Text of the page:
How will you plan to impress skeptical college admission boards? You will begin by making your planning speak their language.
Many homeschoolers simply take the admission requirements of the college their student wants to attend, and use it for their high school graduation requirements. But aspirations change, so you may want a more stable unit of measure. Here, according to Richard Montauk's How to Get into the Top Colleges, is what the Ivy Leagues require:
Four years each of the "solid" subjects:
- Math (including calculus)
- Hard Sciences (with labs)
- Foreign Language (at least 2 years of each language)
- Social Studies
Plus a challenging selection of "semi-solids":
- Psychology, etc.
- Computer science
- Home Economics, etc.
The Launch to College workbook provides you with strategies for demonstrating academic achievement that every college admission board will recognize, and tools for planning your student's high school academics, so that none of your efforts are wasted. It also includes an analysis of the alphabet-soup of college entrance exams and their uses, to save you time, anxiety and money!
This is fast becoming a watershed criterion, expecially for homeschoolers who have been painted as anti-social by the mainstream media. You may include faith-based service as well as secular projects. Just make certain that you have both, if you choose to mention Christian service, lest the admissions officer perceive that, once again, you are refusing to play ball outside your own small world.
Leadership comes in two flavors: 1) Rising to the top of an established hierarchy, and 2) Taking initative to create something new. You'll want to be able to demonstrate both.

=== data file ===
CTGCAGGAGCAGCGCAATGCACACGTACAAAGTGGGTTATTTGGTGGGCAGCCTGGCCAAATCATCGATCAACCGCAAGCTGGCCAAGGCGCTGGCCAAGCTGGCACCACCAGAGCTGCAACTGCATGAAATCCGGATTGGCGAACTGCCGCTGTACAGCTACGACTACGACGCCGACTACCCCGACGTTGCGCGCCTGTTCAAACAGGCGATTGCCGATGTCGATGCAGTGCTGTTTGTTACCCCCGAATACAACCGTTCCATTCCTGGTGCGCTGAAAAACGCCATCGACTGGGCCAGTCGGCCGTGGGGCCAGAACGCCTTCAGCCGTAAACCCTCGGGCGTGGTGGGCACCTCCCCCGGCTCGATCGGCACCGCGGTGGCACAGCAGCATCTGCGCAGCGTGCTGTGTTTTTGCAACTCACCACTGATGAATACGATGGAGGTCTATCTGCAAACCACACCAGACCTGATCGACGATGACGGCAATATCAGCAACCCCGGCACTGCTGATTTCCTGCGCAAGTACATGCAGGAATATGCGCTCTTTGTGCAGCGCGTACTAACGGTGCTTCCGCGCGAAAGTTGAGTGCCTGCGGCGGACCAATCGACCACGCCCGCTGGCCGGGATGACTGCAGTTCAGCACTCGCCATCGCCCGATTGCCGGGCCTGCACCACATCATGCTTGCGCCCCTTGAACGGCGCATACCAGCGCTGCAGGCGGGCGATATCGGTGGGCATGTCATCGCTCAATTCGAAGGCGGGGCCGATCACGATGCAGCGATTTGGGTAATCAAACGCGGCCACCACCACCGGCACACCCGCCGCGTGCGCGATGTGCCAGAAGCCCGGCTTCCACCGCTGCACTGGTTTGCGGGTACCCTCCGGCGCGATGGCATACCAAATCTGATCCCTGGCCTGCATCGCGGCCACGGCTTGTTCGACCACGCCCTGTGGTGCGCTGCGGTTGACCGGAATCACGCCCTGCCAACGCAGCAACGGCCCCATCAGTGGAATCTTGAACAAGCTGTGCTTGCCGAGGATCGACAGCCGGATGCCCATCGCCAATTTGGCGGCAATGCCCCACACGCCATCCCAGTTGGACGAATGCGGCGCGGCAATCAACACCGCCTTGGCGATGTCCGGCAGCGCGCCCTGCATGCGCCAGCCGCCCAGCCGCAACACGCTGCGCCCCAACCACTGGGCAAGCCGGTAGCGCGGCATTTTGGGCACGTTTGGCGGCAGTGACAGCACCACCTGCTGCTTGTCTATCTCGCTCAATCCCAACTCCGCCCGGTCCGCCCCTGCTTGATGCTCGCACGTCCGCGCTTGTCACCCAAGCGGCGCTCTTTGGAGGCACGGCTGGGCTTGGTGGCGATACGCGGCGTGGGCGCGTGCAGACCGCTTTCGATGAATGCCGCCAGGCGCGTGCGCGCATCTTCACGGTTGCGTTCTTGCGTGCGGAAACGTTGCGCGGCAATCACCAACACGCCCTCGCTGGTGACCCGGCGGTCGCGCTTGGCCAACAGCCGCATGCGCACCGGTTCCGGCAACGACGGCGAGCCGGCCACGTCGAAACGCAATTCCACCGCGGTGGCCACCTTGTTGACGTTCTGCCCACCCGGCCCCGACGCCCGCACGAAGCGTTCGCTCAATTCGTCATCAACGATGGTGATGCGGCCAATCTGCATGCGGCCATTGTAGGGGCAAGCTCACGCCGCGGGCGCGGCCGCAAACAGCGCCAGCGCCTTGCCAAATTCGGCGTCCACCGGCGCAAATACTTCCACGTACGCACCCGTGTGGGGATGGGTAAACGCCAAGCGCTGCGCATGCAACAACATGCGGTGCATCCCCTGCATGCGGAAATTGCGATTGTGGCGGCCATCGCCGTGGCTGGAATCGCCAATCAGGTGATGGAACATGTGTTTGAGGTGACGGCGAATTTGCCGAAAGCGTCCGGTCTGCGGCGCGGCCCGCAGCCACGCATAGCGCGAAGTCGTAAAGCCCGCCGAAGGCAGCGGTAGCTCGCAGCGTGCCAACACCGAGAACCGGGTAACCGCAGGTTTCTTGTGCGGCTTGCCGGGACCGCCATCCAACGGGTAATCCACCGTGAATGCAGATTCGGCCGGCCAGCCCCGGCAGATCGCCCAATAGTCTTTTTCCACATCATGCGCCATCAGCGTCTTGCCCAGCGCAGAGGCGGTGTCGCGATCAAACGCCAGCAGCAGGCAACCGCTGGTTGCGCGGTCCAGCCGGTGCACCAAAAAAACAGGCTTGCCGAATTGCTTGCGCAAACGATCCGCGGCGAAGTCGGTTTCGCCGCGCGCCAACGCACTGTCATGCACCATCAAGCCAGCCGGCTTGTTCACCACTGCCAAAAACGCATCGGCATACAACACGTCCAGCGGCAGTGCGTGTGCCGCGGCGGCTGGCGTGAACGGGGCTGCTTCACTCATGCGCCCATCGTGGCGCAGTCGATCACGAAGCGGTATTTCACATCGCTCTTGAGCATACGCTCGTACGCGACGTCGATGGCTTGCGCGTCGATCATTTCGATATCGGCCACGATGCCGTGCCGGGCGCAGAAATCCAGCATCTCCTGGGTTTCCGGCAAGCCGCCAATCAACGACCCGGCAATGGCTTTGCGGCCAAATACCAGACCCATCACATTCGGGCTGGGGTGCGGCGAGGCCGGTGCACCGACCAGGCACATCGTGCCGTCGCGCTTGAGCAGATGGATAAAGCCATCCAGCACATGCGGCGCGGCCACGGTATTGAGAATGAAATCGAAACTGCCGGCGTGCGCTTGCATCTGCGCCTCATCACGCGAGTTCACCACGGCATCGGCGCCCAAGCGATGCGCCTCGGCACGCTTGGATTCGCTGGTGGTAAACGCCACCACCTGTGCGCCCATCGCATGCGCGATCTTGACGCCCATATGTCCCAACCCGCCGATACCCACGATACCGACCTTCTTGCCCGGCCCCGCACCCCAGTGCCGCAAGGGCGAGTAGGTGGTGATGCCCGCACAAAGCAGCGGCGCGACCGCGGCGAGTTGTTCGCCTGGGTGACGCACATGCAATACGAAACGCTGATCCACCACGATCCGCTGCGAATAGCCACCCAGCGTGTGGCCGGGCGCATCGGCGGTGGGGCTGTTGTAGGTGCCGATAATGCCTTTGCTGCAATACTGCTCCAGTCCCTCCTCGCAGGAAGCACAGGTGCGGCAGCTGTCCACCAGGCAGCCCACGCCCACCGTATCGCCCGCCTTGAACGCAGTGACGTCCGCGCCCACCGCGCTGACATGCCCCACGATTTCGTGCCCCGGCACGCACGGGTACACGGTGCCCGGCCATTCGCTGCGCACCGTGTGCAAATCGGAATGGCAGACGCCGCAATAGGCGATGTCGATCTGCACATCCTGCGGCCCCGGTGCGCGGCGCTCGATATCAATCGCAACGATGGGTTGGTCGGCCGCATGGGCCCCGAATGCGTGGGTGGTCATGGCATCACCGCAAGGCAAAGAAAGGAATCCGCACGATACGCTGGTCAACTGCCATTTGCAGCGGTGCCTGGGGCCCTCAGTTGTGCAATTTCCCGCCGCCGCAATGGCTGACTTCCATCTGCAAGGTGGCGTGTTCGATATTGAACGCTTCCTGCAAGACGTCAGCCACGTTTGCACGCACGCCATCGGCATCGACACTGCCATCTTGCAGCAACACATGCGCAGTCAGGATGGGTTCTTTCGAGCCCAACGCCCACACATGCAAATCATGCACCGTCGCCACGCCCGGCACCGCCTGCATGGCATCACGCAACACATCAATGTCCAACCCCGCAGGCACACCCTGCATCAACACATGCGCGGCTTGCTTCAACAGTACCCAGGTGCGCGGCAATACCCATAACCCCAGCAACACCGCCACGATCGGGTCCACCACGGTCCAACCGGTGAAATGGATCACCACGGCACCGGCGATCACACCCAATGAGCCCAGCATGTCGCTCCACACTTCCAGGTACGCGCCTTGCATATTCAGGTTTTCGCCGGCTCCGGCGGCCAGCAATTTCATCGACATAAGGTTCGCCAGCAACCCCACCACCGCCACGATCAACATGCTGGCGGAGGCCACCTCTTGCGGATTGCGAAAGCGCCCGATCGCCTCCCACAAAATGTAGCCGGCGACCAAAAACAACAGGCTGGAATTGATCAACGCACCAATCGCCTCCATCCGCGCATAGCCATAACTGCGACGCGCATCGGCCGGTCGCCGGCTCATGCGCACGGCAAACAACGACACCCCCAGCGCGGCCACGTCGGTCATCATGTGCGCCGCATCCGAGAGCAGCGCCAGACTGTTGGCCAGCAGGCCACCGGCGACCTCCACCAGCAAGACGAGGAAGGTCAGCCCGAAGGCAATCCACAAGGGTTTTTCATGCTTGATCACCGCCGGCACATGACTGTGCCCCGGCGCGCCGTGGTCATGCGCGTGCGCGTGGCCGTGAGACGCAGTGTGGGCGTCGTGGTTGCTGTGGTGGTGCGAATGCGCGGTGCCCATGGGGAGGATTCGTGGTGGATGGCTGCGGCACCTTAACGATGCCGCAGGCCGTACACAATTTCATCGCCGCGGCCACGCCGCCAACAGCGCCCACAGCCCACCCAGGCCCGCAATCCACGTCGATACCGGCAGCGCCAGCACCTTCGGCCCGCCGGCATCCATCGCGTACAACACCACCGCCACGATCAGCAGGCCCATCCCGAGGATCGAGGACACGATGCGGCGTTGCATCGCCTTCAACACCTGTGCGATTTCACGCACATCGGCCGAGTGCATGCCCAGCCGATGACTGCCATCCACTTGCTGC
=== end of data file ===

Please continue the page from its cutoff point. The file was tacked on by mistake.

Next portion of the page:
These are activities that are outside the scope of your academic curriculum. We homeschoolers have trouble making that distinction, but you need to make a consistent division between things for which you are giving academic credit and things beyond academic credit. Colleges want to see direction and depth in these activities.
The Launch to College workbook includes tools to help you plan academics side-by-side with the other projects you need to complete each semester. You will be able to spread out the workload and the costs of these necessities. You will even be shown some creative ways to finance high school "double-dipping" into community college classes - without dipping into the government trough.
But you were not simply aiming at college admission. You were aiming at college scholarships. The Launch workbook includes three pages of scholarship search engines and/or scholarship providers. Our favorite is http://www.fastweb.com/
This search engine tailors its search to your student's interests, skills, ethnic background, aspirations, you-name-it, and emails you a list of scholarships for which your student would be eligible. Fastweb provided so many scholarship possibilities for our daughter, that she couldn't find time to apply for anything under $5000.
Scholarship committees have a somewhat longer list of criteria. Of course, each scholarship has its own special focus, but in general everyone is selecting from among these Top Ten criteria:
- Academic excellence
- Community service
- Sports participation
- Fine Arts accomplishment
- Work experience
You are probably already working in most of these areas as homeschoolers. But you will need to know how to plan these resume-building activities to avoid the prejudices of scholarship committees. The Launch to College workbook contains lists of homeschool stereotypes - both good and bad - from which those committees work, along with strategies for addressing them.
Next time: 3! Acquire Credentials